|Life Extension Update Exclusive |
Normal blood pressure at age 50 means more life ahead
A study published online on June 27, 2005 in the American Heart Association journal Hypertension (http://hyper.ahajournals.org/) found that having normal blood pressure in one's fifties can be predictive of a life span that is up to five years longer than that which individuals with hypertension can expect, and that the onset of cardiovascular disease is also delayed. The study is the first conducted in a large group of people to demonstrate the association between blood pressure and overall life expectancy, and life expectancy among individuals with cardiovascular disease.
Data from 3,128 subjects in the Framingham Heart Study who had their 50th birthday as participants was analyzed for the current investigation. When subjects with hypertension were compared to those with normal blood pressure, they had a shorter life expectancy as well as a shorter life expectancy without cardiovascular disease or events. Total life expectancy for those with normal blood pressure was an average of 5 years longer than that of hypertensive individuals. Twenty-two percent of the men in the study had normal blood pressure at the age of 50, and this group survived on average 7.2 years longer without cardiovascular disease, and experienced fewer years with the disease than those who had hypertension. Similar findings were observed among women.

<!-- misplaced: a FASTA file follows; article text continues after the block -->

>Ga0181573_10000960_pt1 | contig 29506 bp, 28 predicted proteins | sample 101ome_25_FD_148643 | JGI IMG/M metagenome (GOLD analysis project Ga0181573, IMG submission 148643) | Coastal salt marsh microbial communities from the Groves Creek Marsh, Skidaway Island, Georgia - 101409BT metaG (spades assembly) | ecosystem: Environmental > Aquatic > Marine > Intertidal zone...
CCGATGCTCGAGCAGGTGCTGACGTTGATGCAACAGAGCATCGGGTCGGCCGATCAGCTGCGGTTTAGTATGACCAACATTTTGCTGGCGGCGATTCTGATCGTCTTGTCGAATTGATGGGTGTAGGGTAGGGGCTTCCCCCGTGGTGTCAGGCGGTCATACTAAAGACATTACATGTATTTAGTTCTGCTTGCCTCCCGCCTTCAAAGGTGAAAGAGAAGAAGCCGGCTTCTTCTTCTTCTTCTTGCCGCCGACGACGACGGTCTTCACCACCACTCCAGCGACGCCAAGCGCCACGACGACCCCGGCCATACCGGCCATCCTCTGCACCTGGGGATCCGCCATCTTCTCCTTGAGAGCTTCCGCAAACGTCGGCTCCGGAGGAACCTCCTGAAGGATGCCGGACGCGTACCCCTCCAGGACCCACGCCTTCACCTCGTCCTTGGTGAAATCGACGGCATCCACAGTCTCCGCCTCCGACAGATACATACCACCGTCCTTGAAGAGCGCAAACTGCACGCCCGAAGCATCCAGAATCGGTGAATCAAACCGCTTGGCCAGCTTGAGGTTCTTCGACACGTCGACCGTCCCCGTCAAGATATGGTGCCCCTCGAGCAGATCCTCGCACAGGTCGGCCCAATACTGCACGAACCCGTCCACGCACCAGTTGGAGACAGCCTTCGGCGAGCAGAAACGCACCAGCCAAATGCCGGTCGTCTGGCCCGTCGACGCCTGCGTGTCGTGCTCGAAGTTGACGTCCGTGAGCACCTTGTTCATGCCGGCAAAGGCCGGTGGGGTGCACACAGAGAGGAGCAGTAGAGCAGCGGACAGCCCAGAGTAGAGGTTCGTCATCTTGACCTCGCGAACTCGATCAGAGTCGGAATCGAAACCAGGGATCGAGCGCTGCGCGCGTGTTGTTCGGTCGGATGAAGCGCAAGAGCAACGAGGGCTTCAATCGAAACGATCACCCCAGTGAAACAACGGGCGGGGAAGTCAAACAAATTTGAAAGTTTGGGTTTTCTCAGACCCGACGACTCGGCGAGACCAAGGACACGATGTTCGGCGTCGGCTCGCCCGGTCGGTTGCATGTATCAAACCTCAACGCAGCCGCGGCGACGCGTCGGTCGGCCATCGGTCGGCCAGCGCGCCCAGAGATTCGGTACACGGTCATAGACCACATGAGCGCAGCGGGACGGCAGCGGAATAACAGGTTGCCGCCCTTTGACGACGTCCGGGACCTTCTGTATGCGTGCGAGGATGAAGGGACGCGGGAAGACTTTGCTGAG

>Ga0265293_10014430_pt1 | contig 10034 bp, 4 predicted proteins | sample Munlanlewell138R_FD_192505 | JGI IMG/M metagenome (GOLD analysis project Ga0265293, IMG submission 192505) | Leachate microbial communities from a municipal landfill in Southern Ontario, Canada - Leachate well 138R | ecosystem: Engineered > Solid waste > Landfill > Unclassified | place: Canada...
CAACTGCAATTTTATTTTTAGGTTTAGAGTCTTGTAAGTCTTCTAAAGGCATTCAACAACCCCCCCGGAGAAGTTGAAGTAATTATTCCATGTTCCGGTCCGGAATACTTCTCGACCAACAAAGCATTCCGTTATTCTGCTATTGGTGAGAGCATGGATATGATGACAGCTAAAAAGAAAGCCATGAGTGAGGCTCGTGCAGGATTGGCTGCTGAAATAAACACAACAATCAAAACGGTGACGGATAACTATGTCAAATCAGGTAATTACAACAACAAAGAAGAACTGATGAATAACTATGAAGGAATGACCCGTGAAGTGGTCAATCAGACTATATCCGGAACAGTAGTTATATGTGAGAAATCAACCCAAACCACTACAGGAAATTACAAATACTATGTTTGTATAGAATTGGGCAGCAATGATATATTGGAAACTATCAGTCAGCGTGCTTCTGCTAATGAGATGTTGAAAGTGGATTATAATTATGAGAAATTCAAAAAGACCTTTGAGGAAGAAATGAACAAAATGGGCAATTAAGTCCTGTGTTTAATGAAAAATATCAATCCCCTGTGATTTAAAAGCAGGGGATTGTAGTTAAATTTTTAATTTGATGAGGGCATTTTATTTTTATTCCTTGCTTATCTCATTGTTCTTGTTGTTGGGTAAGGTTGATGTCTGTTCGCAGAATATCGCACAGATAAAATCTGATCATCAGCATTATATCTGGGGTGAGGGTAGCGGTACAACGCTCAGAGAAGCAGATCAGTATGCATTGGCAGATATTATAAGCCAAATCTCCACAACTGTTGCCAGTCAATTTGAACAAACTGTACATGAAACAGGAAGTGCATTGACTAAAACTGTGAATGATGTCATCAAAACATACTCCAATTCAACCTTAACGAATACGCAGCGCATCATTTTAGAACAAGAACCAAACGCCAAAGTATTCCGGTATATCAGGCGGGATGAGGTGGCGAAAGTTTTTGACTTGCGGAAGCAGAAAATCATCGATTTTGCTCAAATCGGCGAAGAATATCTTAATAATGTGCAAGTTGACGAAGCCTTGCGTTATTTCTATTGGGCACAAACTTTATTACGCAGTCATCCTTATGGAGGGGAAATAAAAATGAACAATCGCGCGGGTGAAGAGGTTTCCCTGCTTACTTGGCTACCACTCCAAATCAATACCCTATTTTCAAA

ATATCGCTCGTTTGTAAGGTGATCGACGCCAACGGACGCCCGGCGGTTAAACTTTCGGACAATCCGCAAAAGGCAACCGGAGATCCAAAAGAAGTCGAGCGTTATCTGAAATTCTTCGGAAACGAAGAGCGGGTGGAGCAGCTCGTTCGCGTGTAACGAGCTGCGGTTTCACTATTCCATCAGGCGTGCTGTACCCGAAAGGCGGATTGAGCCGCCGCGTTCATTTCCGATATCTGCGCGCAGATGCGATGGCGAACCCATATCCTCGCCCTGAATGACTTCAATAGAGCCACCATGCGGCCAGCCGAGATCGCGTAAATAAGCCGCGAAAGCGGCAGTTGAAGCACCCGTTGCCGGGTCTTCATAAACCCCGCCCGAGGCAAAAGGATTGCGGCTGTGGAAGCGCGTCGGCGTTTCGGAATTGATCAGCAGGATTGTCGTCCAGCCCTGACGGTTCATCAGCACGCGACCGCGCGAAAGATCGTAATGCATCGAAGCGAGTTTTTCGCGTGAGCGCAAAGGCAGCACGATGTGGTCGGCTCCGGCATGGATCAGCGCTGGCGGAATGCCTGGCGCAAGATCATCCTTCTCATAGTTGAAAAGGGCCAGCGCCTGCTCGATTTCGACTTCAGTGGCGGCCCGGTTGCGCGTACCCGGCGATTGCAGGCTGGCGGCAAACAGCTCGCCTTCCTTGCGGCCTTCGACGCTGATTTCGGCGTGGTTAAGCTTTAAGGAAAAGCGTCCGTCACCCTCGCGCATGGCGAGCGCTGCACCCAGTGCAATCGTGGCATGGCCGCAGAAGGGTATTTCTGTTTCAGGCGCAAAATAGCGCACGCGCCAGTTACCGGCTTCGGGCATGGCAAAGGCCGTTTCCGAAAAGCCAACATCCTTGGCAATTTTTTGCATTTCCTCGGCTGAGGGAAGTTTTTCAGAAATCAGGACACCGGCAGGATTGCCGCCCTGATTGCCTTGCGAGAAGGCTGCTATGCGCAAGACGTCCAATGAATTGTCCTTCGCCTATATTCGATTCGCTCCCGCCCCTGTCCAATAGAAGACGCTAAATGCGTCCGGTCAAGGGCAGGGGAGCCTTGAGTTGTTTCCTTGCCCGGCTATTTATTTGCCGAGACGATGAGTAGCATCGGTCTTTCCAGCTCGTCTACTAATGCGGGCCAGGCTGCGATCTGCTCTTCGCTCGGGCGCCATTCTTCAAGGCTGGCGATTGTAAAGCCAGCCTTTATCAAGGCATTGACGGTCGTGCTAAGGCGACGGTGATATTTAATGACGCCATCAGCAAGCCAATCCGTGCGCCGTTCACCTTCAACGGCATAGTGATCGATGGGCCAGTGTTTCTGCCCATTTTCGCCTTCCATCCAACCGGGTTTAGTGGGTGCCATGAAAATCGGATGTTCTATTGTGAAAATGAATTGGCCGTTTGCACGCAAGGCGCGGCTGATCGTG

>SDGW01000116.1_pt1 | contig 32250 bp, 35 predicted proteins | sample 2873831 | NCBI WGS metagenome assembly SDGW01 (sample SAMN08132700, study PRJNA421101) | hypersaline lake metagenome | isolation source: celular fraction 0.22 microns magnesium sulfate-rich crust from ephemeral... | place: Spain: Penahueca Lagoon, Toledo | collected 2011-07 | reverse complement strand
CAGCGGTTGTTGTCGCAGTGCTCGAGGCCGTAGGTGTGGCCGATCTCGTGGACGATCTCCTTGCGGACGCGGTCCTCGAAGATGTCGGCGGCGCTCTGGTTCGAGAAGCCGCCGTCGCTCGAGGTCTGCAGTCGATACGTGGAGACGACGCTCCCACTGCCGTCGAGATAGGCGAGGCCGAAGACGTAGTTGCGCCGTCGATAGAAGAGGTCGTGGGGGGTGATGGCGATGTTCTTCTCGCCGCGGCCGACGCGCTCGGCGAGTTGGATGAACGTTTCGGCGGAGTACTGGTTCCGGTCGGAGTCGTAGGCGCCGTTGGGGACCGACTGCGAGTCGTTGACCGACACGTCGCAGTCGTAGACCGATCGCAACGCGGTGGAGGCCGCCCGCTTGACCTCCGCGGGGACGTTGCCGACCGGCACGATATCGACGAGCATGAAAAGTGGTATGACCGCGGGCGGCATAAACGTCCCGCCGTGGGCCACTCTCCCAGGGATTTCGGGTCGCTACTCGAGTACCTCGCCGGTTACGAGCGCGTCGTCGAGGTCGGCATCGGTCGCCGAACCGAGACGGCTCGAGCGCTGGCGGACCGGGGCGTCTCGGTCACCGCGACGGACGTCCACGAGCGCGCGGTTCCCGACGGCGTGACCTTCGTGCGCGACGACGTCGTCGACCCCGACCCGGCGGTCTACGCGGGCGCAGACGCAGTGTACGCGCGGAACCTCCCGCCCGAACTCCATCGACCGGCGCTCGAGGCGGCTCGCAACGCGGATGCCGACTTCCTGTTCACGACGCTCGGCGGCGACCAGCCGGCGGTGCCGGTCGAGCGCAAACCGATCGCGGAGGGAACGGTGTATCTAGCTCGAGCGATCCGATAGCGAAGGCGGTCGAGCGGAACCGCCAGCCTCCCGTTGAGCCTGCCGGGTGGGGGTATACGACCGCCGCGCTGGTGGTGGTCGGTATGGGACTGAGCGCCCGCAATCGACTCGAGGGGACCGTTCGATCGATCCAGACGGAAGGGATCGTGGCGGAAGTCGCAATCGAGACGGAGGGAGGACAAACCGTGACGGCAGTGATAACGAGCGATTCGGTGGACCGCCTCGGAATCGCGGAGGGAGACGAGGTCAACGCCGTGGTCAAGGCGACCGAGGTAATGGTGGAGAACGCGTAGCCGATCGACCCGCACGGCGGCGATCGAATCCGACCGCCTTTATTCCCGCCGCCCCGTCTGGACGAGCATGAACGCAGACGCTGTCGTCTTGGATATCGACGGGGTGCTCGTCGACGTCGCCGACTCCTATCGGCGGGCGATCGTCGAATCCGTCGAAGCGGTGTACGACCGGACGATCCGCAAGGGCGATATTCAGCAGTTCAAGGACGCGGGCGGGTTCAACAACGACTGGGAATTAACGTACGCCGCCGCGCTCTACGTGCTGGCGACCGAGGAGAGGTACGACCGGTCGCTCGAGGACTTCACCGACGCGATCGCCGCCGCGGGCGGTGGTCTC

Research collaborator Dr Anna Peeters, of the Monash University Central and Eastern Clinical School in Melbourne, Australia summarized, "What is really surprising is the unexpectedly large number of years difference in life expectancy between those with hypertension and those without. And while those with lower blood pressure lived longer, they also lived healthier lives. So, by preventing hypertension you would have a much higher life expectancy and a lower risk of cardiovascular disease."
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A study reported in the July 5 2005 issue of Annals of Internal Medicine (http://www.annals.org/) found that supplementing with soy protein helped lower the blood pressure of individuals with high-normal blood pressure, which is considered to be indicative of prehypertension, or mildly elevated (stage 1) hypertension.
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